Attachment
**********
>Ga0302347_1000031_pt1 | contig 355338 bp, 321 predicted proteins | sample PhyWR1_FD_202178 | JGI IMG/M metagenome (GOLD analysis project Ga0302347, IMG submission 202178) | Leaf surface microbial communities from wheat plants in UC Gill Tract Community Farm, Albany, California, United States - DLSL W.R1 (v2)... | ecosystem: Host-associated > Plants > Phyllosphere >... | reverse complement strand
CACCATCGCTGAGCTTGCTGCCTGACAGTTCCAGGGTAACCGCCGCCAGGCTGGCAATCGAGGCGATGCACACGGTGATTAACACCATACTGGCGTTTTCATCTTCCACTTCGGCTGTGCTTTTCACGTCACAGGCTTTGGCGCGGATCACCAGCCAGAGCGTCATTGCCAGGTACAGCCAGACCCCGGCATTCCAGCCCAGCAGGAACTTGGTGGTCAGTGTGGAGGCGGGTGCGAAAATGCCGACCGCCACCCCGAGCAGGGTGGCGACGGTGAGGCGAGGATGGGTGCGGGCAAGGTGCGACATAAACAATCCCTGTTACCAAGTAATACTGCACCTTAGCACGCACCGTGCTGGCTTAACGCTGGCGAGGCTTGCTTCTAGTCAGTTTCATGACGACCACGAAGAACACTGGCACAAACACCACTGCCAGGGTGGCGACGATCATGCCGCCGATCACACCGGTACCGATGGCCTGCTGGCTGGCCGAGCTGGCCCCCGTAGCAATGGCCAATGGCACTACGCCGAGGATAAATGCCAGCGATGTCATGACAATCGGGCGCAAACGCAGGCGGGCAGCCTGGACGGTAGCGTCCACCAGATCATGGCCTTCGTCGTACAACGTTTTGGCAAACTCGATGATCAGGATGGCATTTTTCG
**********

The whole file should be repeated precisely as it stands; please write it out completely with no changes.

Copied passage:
>Ga0302347_1000031_pt1 | contig 355338 bp, 321 predicted proteins | sample PhyWR1_FD_202178 | JGI IMG/M metagenome (GOLD analysis project Ga0302347, IMG submission 202178) | Leaf surface microbial communities from wheat plants in UC Gill Tract Community Farm, Albany, California, United States - DLSL W.R1 (v2)... | ecosystem: Host-associated > Plants > Phyllosphere >... | reverse complement strand
CACCATCGCTGAGCTTGCTGCCTGACAGTTCCAGGGTAACCGCCGCCAGGCTGGCAATCGAGGCGATGCACACGGTGATTAACACCATACTGGCGTTTTCATCTTCCACTTCGGCTGTGCTTTTCACGTCACAGGCTTTGGCGCGGATCACCAGCCAGAGCGTCATTGCCAGGTACAGCCAGACCCCGGCATTCCAGCCCAGCAGGAACTTGGTGGTCAGTGTGGAGGCGGGTGCGAAAATGCCGACCGCCACCCCGAGCAGGGTGGCGACGGTGAGGCGAGGATGGGTGCGGGCAAGGTGCGACATAAACAATCCCTGTTACCAAGTAATACTGCACCTTAGCACGCACCGTGCTGGCTTAACGCTGGCGAGGCTTGCTTCTAGTCAGTTTCATGACGACCACGAAGAACACTGGCACAAACACCACTGCCAGGGTGGCGACGATCATGCCGCCGATCACACCGGTACCGATGGCCTGCTGGCTGGCCGAGCTGGCCCCCGTAGCAATGGCCAATGGCACTACGCCGAGGATAAATGCCAGCGATGTCATGACAATCGGGCGCAAACGCAGGCGGGCAGCCTGGACGGTAGCGTCCACCAGATCATGGCCTTCGTCGTACAACGTTTTGGCAAACTCGATGATCAGGATGGCATTTTTCG